In a recent study, researchers found that exposure to lead, copper, cadmium, and arsenic is linked to a higher risk of cardiovascular disease and coronary heart disease.
The research is led by Rajiv Chowdhury at the University of Cambridge.
Recently, exposure to environmental toxic metals such as arsenic, lead, copper, and mercury has become a major global health concern.
Arsenic and cadmium, for example, are known carcinogens, but more evidence has shown that exposure to toxic metals may lead to cardiovascular disease independently.
In this study, the researchers reviewed the findings of epidemiological studies.
These studies had looked at the association of arsenic, lead, copper, cadmium, and mercury with coronary heart disease, stroke, and composite cardiovascular disease.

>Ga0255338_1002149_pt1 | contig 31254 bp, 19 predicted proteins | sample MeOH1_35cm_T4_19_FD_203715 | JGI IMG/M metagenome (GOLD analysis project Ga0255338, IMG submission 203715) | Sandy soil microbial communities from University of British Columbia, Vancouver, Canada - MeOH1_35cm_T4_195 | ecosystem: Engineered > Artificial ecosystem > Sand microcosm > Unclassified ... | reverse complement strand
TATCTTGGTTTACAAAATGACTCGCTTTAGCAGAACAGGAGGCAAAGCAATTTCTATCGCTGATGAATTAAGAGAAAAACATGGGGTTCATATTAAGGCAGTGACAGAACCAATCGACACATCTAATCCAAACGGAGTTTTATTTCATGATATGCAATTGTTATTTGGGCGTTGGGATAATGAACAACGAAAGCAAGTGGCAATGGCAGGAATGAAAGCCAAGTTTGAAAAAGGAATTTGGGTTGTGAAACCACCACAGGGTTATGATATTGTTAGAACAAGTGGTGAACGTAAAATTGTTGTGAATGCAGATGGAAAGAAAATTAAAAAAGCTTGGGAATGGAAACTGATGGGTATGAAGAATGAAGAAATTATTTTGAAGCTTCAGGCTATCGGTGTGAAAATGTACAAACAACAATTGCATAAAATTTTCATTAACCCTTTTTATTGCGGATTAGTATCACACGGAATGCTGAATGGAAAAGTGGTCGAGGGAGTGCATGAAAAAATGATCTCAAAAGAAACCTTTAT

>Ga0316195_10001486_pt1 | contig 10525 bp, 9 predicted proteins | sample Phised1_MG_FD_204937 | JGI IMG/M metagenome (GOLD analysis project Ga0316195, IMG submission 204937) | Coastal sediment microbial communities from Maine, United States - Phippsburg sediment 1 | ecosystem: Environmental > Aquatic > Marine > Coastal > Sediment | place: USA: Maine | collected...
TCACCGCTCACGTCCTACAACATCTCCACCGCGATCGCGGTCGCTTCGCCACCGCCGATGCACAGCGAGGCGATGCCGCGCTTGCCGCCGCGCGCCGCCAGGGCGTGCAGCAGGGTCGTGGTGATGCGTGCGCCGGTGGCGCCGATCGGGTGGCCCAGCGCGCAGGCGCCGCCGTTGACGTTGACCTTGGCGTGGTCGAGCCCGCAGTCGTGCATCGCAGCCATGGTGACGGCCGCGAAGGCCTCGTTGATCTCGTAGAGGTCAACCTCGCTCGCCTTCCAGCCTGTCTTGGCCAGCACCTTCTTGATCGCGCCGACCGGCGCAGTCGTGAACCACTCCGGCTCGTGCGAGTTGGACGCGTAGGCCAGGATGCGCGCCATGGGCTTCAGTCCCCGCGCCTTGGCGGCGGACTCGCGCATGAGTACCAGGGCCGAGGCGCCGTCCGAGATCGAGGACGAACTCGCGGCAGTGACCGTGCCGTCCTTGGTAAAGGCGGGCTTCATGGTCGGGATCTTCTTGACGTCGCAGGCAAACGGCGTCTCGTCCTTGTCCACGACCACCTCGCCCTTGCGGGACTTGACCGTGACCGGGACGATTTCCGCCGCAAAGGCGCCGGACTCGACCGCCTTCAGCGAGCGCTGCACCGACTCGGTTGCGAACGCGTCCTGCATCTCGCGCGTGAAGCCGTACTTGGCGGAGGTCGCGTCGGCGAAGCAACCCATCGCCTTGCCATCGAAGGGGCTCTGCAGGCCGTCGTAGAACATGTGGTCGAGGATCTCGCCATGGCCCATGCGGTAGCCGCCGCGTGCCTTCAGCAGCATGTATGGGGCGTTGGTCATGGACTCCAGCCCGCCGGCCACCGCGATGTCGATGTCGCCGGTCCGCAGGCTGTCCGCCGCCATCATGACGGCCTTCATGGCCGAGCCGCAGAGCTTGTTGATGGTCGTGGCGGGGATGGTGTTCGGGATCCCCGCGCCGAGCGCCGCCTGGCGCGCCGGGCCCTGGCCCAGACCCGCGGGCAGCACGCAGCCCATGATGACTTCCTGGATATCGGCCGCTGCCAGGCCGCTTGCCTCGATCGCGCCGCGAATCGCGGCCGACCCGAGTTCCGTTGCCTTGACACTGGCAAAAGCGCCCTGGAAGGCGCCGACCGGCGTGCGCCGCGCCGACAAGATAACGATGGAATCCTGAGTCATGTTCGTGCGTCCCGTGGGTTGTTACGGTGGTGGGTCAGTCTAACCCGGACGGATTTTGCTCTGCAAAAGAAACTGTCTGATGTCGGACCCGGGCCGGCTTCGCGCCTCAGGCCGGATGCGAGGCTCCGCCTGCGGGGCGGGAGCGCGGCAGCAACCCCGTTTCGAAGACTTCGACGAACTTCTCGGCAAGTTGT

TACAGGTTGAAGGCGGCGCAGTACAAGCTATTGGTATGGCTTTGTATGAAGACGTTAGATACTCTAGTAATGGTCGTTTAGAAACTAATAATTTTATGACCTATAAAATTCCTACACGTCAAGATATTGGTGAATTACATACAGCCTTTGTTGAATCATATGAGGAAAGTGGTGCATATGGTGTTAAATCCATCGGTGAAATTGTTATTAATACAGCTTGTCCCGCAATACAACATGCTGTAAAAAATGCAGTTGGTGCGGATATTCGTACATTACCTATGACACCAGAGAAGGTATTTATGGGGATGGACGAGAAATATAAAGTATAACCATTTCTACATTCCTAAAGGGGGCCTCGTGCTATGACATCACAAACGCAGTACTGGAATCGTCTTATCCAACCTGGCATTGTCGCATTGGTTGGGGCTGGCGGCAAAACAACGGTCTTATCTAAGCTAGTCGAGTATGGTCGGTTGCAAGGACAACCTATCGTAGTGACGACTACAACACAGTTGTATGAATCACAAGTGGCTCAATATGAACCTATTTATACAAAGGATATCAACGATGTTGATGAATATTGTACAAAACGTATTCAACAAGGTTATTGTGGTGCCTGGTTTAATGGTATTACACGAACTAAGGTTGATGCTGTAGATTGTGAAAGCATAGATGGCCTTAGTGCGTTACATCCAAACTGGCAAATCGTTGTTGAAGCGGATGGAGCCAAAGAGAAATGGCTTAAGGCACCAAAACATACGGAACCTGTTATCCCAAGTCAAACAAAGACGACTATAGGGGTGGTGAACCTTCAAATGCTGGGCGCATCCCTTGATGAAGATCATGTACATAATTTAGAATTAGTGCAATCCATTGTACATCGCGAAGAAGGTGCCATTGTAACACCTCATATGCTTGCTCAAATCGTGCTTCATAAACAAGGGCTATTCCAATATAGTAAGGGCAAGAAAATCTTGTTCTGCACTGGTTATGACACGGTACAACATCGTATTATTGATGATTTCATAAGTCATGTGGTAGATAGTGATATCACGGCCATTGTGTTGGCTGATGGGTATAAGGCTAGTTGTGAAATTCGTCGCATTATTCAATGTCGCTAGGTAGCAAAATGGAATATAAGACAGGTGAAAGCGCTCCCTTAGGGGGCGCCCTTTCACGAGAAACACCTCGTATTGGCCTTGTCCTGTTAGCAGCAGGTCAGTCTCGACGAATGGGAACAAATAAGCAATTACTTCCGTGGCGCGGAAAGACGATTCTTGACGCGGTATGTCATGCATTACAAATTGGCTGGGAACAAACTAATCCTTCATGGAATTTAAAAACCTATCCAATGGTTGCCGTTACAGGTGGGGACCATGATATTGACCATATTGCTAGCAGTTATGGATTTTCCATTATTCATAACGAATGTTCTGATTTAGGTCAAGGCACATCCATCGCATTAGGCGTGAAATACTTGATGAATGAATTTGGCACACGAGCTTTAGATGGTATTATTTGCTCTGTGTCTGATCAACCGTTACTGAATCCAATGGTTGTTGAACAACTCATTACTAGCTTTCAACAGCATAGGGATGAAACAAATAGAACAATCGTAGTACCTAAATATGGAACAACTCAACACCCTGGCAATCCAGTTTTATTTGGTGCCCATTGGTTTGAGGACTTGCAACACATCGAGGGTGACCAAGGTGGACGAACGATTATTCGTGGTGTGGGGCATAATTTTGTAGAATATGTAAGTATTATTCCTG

The team analyzed 37 separate studies published before December 2017 involving almost 350,000 participants.
A total of 13,033 coronary heart disease, 4,205 strokes, and 15,274 cardiovascular outcomes were reported in the studies.
The team found that the exposure to arsenic was linked to a 23% greater risk of coronary heart disease and a 30% greater risk of composite cardiovascular disease.
There was no evidence of an association with risk of stroke.
In addition, exposure to cadmium and copper was linked to increased risks of coronary heart disease and cardiovascular disease.
Exposure to lead and cadmium was linked to an increased risk of stroke.
In contrast, mercury was not found to be linked to cardiovascular risk.
The researchers point out that their review was solely based on observational data. This makes it difficult to draw firm conclusions about cause and effect.
But they also believe their findings reinforce the importance of environmental toxic metals in enhancing global cardiovascular risk
And they call for further detailed work to better characterize these associations and to assess causality.
The study is published in The BMJ.
Source: The BMJ.